Curator of Accidents


Stephen Hannock says that when he paints landscapes he’s not painting mountains, water, and trees so much as he’s painting light itself.
Hannock’s most recent work, the large-format landscape (80″ x 128″) Mt. Blanca with Ute Creek at Dawn, is the latest addition to the Denver Art Museum’s Western American art collection. For the past twenty years, the museum’s Contemporary Realism Group has helped the museum to collect contemporary Colorado landscapes. “The landscape of the west is still a viable subject—as relevant now as it was in the 19th century,” says Thomas Brent Smith, Director of the Petrie Institute of Western American Art at the Denver Art Museum.


While Hannock’s rural landscapes may be reminiscent of 19th century Luminist painting, he differentiates himself from landscape tradition. “I’m not trying to recreate a physical place,” the artist says. “Many realistic paintings are not that interesting to me if the image is overwhelmed by precise technique.” And issues of naturalism and realism are very much at stake for Hannock, within a constellation of contemporary references.

“Seventeenth century French landscape painter Claude Lorrain said that a landscape composition must have a foreground,” Hannock says.  “My landscapes don’t have a foreground.” This lack of immediate identification of depth forces the viewer to break the two-dimensional planeof the picture surface. “One has to go through the plane and into the imagined space before encountering the forms that catch the light.”
Hannock was born in Albany, New York, in 1951. By his early twenties, he had discovered “his ultimate art school” as an apprentice to American sculptor and printmaker Leonard Baskin. He began drawing, making woodcuts, and painting in the dark with phosphorescent pigment under black light. “Being true to my generation, I was trying to make big movie screens. Whether literally painting with light, or with the eventual polished paint, I was trying to achieve a mood,” Hannock says of the influence of American mass media technologies on his painting. “The composition most conducive to achieving this mood was landscape.”
Hannock’s current medium of choice is acrylic. Not only does it dry faster and allow for “serious splashing,” it takes to power tools without solvents.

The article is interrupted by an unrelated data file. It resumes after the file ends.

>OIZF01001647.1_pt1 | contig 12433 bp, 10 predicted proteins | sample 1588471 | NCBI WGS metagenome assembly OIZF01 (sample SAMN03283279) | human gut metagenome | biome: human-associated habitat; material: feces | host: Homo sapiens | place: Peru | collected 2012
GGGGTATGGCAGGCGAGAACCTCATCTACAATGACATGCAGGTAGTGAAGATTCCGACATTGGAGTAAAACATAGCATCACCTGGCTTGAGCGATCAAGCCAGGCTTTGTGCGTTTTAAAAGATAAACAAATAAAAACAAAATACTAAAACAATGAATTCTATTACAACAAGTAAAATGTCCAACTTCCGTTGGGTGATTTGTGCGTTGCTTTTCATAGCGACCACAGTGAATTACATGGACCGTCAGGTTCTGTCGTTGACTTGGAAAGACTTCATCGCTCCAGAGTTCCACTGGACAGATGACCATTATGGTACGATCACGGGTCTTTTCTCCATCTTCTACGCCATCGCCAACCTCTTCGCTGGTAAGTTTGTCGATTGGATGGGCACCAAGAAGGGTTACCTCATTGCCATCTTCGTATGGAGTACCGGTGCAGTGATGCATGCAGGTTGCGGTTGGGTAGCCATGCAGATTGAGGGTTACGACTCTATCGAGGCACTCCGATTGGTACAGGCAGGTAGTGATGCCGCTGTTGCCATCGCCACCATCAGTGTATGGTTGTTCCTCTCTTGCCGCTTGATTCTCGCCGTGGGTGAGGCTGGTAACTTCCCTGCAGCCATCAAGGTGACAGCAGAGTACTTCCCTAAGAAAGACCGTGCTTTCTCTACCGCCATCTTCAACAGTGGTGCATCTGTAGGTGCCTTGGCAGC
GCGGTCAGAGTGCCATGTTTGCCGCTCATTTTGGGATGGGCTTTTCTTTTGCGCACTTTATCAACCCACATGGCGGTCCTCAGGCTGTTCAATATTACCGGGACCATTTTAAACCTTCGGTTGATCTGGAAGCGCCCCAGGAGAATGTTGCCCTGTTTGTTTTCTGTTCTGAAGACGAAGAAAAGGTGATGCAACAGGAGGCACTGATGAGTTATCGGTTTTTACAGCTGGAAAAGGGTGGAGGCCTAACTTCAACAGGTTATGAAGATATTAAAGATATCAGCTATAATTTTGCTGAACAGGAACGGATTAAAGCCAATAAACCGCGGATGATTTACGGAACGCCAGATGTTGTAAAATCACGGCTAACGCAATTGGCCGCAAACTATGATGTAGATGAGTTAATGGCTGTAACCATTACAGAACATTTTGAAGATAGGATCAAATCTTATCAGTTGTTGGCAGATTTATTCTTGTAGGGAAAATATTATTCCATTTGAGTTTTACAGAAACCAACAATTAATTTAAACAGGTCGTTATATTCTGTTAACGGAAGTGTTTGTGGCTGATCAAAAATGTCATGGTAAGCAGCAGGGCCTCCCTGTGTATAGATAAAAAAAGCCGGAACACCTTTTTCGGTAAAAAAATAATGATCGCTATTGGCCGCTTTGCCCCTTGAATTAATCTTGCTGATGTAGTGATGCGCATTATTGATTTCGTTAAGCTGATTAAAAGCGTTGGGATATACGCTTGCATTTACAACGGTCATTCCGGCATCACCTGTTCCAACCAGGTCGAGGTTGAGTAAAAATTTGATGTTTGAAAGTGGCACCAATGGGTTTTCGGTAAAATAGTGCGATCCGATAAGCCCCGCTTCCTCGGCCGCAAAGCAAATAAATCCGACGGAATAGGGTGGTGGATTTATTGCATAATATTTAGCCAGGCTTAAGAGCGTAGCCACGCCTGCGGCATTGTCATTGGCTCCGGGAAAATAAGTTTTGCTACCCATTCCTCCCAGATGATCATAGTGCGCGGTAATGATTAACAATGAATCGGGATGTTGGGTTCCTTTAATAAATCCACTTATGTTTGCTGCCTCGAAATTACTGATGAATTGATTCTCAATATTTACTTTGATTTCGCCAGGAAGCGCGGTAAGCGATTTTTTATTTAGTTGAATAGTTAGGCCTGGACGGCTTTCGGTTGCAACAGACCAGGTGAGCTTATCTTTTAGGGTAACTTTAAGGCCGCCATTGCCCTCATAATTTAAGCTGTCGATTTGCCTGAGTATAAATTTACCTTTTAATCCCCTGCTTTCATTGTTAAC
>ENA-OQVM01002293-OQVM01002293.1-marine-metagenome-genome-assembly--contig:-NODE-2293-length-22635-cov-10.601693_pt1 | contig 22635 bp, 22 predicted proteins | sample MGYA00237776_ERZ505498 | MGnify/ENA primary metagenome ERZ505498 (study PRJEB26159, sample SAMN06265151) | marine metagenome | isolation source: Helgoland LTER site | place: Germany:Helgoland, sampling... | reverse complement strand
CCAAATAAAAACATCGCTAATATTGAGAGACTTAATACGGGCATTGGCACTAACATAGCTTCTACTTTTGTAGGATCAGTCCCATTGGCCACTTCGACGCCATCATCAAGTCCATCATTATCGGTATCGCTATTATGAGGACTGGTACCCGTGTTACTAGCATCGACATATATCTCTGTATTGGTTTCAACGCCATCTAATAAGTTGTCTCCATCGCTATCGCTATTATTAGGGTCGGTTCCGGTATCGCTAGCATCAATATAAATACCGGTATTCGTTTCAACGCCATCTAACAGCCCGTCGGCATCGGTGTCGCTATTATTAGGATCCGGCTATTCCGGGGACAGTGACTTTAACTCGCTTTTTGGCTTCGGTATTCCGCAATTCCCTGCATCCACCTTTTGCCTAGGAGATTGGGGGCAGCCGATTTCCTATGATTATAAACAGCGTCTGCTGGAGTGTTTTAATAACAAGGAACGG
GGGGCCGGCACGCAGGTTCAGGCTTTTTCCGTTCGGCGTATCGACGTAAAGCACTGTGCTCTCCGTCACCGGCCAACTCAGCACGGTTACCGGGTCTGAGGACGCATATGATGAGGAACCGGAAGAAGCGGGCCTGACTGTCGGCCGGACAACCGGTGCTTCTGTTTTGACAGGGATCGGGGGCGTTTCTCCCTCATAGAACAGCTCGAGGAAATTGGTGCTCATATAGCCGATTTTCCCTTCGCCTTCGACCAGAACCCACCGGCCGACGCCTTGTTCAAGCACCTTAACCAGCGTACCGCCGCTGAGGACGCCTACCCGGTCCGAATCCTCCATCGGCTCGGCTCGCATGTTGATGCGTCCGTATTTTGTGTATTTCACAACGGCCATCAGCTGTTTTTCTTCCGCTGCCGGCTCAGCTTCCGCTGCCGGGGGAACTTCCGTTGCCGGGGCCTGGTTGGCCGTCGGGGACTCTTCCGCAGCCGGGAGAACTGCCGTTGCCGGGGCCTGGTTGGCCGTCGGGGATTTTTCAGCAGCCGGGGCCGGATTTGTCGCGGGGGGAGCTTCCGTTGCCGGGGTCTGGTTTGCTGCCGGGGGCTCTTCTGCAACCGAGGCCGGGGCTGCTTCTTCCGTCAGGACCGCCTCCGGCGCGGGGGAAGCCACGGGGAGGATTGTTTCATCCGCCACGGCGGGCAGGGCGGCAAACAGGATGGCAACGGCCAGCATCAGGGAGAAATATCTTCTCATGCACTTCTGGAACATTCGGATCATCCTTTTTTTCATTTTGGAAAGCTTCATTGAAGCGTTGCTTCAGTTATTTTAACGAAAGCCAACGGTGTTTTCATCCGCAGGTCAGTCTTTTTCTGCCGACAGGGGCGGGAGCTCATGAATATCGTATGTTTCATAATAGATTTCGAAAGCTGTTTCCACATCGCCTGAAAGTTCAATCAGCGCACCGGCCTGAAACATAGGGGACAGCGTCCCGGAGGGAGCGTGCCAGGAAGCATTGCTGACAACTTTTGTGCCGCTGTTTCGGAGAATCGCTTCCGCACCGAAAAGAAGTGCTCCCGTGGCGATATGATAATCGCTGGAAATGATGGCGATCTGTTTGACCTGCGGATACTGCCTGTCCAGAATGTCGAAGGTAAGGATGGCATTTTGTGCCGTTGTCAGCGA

Fixated on creating mood, Hannock discovered his signature technique of sanding and polishing layers of paint and incorporating submerged collage and texts. Initially, these narratives and images are hard to see, but upon close inspection the effect is like an archaeological unearthing, releasing evocations of former lives and perspectives.


By the title of his most widely-known work, The Oxbow: After Church, after Cole, Flooded, Green Light,  (1998, Metropolitan Museum of Art) it’s clear that Hannock is influenced by the great American landscape painters of the 19th century, especially the Hudson River School. With Cole, the influence is mostly anecdotal, in terms of shared subject matter.The Oxbow was only two miles from Hannock’s Massachusetts loft of 15 years, beginning in the 1970s. Church’s influence is his theatricality; Inness’ influence is mood. It was his use of washcloths, along with James McNeil Whistler’s meat cleavers, that also inspired Hannock’s use of random orbital sanders.  
With Mt. Blanca with Ute Creek at Dawn, the painting’s tension lies in the collision of text, collage and the subject of the landscape. As in his other landscapes, the stream-of-conscious narrative at times bears no relation to the actual site. They are merely personal riffs born of the moment.  “The images are glued to the surface and the text comments on the relationship. The text is the reminder that the piece is actually more about people and culture…. than it is about topography,” he says. “Often I can’t remember what is written a few hours after I write it.”

Hannock splits his studio time between a large millspace in North Adams, Mass., nestled at the foot of a mountain and the nexus of Houston and Broadway streets in New York City. To observe him at work is to see the artist kneeling or stooping over a canvas placed on the floor or on saw horses. Sanding and polishing with both hands, grinding multiple layers of resin, he looks more like a floor sander than an artist. “When you rip through piles of paint and polish, interesting things happen,” he says. “You become more a curator of accidents than a deliberate applier of paint.”
To arrive at a surface sheen comprising eight to 12 layers (nearly one-fifth of an inch thick) requires many gradations of wet/dry grit. Once he arrives at the desired surface, then come the photos, texts and brush strokes. Mt. Blanca with Ute Creek at Dawn is an ode to Blanca Peak in the San Luis Valley. Embedded in multiple layers of acrylic resin is a contemporary story of this region comprised of disparate conservation-themed texts and quotes; area photographs by John Fielder; several pages from Dr. Seuss’s environmental allegory, The Lorax; images of a transmission tower and a Navajo Matriarch; and a nude torso daguerreotype of his late wife by his friend Chuck Close. (The image was applied to the canvas on the 10th anniversary of their marriage, April 8, 2010.) It’s a complicated personal diary charting his memories and thoughts as it is a meditation on conserving one of the few remaining pristine landscapes of the American West.
“It’s the stories of life that we weave through these paintings,” he says. “That’s the nature of making art. Some work inspires more introspection… and more work. And other efforts make you move on to the next adventure. “